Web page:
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|Authors: ||Biganzoli, Davide|
|Internal Tutor: ||FERRI, FABIO|
|Title: ||Statistical analysis of Dynamic Light Scattering data: from the Schätzel formulas to new approaches based on multi−tau Photon Counting Histogram and variance methods|
|Abstract: ||Dynamic Light Scattering (DLS) is an optical technique aimed at the determination of the dimensions of small particles in a suspension in a range of diameters from about 1 nm to 1 μm. It consists in the measurement, at a fixed angle, of the scattered intensity radiation that, because of the Brownian motion of the particles, fluctuates stochastically with time. A DLS experiment provides the correlation function of the received intensity which is dependent from the coherence time of the fluctuations, that is related to the hydrodynamical radius of the particles that constitute the sample. In this thesis work, we analyzed the error bars associated to a correlation function and proposed a new approach for the analysis of Dynamic Light Scattering data based on multi-tau Photon Counting Histogram and variance methods. We obtained the following results and future perspectives.
Statistical analysis of Dynamic Light Scattering data
The first goal of this work consists in the analytical determination of the error bars associated to a correlation function. This problem has been analyzed by K. Schätzel in the 1990s. He provided two analytical expressions for the covariance matrix and the variance for the specific case of a Lorentzian spectrum where the correlation function is characterized by a single exponential decay. These formulas do not include the effects due to a triangular averaging and are consequently inaccurate for sampling times higher or similar than the coherence time. In this work, we analyzed these formulas and worked out two exact analytical expressions in which the effects due to the triangular averaging are corrected to all orders. By the use of extensive computer simulations and experimental test carried out on dilute dispersions of calibrated latex spheres, we have shown that the new formula for the variance works quite accurately for sampling times both higher and lower than the coherence time and can be applied well beyond the specific case of a single exponential decay auto-correlation function. We believe that these new covariance and variance formulas would turn out to be a fairly useful tool for the wide community of scientists working in the field of DLS. Nowadays, this technique is ubiquitously based on the use of multi-tau correlators, where, if not properly taken into account, the triangular averaging would introduce huge errors in the estimates of the uncertainties to be associated to the measured correlation function.
Photon Counting Histogram applied for the analysis of Dy- namic Light Scattering data
The second goal of this thesis work consists in the analysis of a second method for performing particle sizing. In this case the coherence time of the intensity fluctuations will not be recovered from a correlation, but from a series of histograms of the photon counts detected over different integration times. It represents, once normalized, the probability distribution to detect a discrete number of photon counts over a given sam- pling time. In my work we applied the Photon Counting Histogram (PCH) technique for the analysis of DLS data and we analyzed, for a monodisperse sample, the combined use of these two techniques and the advantages it gives with respect to a single one. This technique has been developed for the first time by E. Gratton for the analysis of fluorescent data. His theory works when the sampling time is much smaller than the coherence time. By using the PCH method for the analysis of DLS data, because of the raw data has been taken with the multi-tau method, we analyzed different histograms generated with different sampling times which are both higher and lower than the co- herence time. Moreover, we exploited an alternative method to perform particle sizing by recovering the hydrodynamical diameter by fitting not the histograms themselves, but the variances of the photon count distributions recovered stage by stage as a func- tion of the sampling time. We believe that both the PCH method and the variance analysis applied to DLS data may be useful because they provide a different technique to perform particle sizing, which can work independently from the auto- (or cross-) correlation functions. Both these three techniques can work in parallel and, if they provide the same result, it can be a further proof or cross-check for the correctness of the recovered hydrodynamical diameter of the considered sample.|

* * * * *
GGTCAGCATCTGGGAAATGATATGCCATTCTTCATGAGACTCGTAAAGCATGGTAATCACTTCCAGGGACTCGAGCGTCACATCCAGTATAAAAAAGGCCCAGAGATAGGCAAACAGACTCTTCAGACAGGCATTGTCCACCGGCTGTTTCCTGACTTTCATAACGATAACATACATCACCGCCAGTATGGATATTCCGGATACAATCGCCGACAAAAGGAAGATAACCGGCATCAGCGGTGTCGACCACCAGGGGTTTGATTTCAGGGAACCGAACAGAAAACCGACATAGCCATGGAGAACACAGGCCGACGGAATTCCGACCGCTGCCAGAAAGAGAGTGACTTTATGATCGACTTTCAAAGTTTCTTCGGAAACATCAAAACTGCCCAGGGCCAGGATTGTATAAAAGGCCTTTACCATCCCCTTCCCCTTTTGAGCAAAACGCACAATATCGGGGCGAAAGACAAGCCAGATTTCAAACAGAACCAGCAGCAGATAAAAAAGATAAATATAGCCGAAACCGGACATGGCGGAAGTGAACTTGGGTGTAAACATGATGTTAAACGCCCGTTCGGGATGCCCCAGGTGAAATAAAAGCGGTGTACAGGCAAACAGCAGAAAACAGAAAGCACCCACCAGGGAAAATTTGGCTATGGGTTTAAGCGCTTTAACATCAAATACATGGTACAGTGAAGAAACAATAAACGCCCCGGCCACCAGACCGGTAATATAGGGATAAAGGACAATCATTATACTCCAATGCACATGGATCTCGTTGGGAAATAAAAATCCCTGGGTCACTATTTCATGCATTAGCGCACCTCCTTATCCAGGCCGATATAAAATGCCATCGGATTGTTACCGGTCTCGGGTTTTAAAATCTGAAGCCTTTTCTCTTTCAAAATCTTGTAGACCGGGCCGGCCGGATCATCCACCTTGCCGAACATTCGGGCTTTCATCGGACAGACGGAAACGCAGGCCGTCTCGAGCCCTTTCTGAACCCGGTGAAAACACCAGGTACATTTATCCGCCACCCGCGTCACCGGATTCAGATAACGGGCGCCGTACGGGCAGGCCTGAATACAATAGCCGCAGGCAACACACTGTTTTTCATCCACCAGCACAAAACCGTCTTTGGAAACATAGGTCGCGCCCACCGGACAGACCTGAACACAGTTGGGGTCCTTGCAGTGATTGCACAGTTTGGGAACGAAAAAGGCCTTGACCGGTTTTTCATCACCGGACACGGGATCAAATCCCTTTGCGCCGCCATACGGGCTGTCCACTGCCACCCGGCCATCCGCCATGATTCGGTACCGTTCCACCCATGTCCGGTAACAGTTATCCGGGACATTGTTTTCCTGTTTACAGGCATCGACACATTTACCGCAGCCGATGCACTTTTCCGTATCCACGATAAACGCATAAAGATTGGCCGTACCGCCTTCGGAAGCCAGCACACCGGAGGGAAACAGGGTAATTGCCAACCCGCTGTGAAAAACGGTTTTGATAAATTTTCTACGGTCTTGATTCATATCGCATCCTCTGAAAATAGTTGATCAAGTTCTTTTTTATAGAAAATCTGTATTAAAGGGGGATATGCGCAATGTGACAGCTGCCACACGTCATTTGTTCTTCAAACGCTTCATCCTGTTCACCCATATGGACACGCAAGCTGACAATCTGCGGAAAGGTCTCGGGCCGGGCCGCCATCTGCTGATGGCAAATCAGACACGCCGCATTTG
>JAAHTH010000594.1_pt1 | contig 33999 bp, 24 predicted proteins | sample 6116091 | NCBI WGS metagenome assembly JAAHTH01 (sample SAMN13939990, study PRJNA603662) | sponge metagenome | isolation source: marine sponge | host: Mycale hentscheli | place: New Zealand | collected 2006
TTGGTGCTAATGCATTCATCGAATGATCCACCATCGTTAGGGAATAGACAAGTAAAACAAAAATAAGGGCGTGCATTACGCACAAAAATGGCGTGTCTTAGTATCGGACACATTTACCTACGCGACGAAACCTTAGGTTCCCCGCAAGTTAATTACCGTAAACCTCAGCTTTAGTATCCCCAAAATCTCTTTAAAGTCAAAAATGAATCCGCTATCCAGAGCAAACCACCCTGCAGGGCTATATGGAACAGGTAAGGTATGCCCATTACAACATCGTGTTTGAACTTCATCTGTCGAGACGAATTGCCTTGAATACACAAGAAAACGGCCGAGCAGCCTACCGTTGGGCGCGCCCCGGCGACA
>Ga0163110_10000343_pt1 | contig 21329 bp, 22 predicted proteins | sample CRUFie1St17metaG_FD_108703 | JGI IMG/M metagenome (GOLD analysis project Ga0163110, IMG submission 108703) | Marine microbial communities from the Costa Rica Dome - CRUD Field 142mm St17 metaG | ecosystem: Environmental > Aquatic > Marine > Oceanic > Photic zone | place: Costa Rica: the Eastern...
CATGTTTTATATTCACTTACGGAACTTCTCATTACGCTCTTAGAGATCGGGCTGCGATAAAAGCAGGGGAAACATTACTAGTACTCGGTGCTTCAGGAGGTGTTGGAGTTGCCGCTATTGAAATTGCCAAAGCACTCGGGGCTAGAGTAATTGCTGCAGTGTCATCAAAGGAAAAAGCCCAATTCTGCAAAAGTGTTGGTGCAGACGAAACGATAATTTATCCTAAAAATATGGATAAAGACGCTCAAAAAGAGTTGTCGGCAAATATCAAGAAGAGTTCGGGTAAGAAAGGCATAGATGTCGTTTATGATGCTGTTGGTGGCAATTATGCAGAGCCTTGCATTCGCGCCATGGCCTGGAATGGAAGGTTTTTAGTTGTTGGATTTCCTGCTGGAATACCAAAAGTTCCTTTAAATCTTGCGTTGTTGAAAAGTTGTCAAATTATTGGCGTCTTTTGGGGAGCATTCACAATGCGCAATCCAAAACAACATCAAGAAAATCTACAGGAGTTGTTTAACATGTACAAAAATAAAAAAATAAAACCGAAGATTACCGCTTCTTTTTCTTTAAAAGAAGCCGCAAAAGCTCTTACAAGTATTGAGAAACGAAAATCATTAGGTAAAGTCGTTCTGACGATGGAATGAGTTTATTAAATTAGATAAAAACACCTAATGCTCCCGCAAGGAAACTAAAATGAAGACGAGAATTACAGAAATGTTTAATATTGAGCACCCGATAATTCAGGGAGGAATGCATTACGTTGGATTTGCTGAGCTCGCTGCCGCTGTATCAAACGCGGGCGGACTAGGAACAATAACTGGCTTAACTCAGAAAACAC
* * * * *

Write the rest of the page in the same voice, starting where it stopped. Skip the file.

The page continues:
|Keywords: ||Dynamic Light Scattering, Photon Counting Histogram, multi−tau, particle sizing|
|Subject MIUR : ||FIS/03 FISICA DELLA MATERIA|
|Issue Date: ||2020|
|Doctoral course: ||Fisica e astrofisica|
|Academic cycle: ||31|
|Publisher: ||Università degli Studi dell'Insubria|
|Citation: ||Biganzoli, D.Statistical analysis of Dynamic Light Scattering data: from the Schätzel formulas to new approaches based on multi−tau Photon Counting Histogram and variance methods (Doctoral Thesis, Università degli Studi dell'Insubria, 2020).|
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